The bottom line is transportation is everything. It’s freedom. It is mobility. It is how you’re going to get to your job, whatever that looks like.

When they are out and about in college, on a humanitarian or church mission, on a study abroad, whatever it might be they need to know what to do when they have transportation and when they don’t. Maybe it is their own transportation or maybe it is the transportation of other’s.

When they don’t have any of their own, I like to teach the principle and the skill of get creative. In high school I did not want to ride the school bus and I had a friend who drove and so I would pay her gas money so that she could drive me to school. Now she was going there anyway, but it was a courtesy. Again, back to that win-win. Go the extra mile. I paid her gas money so that was like five bucks I think. So teach your kids, be creative about it. If they don’t have their own transportation, then who does and how can they make it a win win for them.

When it is time to get their own transportation, there are lots of different options so it doesn’t mean they have to have this expensive new car. In fact, I think it’s better when kids start out with something that isn’t amazing they learn to appreciate when they do get something amazing and they take good care of it. So, when they are doing something that is different that they’re going out and seeking, um, their own transportation, they know to look at some options, remember to teach them how to look up online, how to vet good cars, check the blue book value, and talk about their contribution.


All of the C’s are important, but this teaching and this concept, especially in our society today, where entitlement is so rampant. It’s such a part of life that they don’t even hear themselves say it and it floors me and I’m sure I do the same thing and I’m just not aware of it. I just think our generation was just so much more aware of, wow, this when, when we need to earn something, what can we do to do that?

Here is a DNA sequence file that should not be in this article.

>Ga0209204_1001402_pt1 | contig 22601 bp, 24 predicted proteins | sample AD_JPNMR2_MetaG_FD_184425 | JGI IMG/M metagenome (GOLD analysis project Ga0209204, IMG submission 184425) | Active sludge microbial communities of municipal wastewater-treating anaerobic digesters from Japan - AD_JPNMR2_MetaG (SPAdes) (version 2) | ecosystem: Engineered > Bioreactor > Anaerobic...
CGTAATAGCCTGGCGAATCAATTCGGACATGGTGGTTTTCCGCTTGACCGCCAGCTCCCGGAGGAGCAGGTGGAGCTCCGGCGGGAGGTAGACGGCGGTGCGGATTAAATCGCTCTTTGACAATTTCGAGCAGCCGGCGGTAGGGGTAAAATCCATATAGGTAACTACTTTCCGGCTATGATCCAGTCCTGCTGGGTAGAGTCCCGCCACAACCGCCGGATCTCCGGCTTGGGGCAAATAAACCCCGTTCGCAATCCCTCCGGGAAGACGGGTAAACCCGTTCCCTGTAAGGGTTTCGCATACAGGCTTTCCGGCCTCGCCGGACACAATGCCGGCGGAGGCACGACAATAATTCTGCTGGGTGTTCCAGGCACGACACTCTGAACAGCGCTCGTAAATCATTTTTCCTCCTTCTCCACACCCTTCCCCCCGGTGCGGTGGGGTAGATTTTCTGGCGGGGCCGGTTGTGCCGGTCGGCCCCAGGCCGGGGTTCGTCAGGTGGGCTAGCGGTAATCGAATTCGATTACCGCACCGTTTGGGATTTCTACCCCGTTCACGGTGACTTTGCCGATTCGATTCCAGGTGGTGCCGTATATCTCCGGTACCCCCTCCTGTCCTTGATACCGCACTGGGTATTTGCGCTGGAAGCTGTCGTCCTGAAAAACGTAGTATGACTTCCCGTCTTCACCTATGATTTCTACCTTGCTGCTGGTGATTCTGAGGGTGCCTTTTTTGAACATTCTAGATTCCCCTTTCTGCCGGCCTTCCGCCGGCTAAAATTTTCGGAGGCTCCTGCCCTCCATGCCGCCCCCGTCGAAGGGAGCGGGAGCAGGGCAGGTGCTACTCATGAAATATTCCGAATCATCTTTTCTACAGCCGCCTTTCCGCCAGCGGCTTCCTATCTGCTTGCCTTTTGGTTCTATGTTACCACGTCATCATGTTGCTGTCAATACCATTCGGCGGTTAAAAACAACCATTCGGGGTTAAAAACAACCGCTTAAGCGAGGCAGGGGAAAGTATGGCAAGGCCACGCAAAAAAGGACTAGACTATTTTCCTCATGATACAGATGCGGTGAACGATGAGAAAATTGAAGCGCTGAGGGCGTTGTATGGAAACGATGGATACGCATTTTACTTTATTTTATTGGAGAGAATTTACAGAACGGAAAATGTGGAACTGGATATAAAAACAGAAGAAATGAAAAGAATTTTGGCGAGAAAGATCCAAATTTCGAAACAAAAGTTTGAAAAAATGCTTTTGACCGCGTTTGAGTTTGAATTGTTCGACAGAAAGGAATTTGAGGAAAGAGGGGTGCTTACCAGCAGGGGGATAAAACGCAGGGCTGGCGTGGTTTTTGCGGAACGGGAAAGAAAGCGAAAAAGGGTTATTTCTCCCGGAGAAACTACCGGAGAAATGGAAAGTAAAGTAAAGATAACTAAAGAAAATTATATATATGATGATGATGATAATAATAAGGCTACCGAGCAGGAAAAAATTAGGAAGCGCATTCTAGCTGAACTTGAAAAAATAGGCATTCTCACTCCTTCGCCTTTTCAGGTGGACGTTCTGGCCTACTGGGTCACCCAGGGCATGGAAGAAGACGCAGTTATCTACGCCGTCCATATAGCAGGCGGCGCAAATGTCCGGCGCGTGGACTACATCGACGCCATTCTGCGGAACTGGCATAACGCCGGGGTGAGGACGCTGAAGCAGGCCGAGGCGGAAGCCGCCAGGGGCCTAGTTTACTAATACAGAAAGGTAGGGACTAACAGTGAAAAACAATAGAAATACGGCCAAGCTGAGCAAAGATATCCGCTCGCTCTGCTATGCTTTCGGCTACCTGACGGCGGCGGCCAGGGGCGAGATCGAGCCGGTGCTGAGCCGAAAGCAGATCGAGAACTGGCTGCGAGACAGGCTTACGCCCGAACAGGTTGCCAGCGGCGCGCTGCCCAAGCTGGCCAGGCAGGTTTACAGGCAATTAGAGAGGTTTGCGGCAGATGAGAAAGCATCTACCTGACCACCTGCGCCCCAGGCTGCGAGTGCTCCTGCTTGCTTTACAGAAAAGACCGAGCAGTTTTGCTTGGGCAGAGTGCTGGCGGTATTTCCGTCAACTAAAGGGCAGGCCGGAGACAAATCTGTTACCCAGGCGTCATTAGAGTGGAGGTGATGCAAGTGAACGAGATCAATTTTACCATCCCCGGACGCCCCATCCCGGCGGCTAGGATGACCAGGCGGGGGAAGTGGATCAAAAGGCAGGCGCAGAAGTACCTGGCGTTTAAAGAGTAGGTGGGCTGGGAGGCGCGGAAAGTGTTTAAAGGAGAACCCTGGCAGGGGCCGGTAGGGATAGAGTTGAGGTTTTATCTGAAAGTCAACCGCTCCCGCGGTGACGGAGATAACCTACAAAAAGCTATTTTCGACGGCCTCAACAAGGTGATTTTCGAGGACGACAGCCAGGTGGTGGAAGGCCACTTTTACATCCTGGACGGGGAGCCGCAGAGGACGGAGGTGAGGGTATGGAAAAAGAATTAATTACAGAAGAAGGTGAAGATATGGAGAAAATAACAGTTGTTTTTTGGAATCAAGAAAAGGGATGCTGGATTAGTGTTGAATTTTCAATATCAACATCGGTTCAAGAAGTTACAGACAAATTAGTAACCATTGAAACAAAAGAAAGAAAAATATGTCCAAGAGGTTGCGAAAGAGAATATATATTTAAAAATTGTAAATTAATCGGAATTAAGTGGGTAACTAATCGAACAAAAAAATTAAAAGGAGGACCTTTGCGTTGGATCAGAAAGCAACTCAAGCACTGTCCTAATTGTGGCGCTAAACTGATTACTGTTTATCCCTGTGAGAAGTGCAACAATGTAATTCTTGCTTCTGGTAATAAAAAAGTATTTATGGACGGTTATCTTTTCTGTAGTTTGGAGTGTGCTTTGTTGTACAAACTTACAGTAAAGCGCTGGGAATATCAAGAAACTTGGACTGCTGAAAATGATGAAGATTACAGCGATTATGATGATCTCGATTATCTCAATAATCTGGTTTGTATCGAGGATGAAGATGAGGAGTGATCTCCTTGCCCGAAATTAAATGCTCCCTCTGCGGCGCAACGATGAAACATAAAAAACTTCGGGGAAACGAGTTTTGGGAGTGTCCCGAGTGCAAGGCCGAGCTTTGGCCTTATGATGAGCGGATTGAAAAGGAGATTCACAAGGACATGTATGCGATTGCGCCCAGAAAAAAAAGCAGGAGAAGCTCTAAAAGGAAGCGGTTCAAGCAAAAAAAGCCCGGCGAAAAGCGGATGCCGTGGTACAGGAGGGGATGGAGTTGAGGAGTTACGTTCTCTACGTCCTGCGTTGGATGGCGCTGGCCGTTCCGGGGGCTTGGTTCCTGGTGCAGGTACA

One of the first things that we can do, is help them determine if their contribution is their personal purpose and then their public purpose. Like what are they doing out there to help others? A lot of times those two should be and probably will be in sync. Their personal purpose will be something that they can share and do for others.

They can make a difference and what kind of a plan they can make to start just start because if their life is purpose-driven and purpose fulfilling, then they are going to feel that peace and that love and that joy and they’re going to help each other and help others all along the way. Whether it’s a roommate or whether it’s on a smaller scale at work or maybe it’s a bigger scale, global scale, whatever that is.

Just putting these things into approaches in small everyday ways and maybe in some bigger ways that make sense for you and your family, but making that a part of your training for your children. With awareness and intention, you can do choose an action and that can be a very simple conversation. Three minutes and you will have taught a life skill and created that connection.

Think about those personal connecting ways you can teach your children those life skills so that not only are you teaching them skills to make them a future stellar adult, but you’re creating that meaningful connection all along the way.

Want more details about the 8 C’s? Listen to the Podcasts below.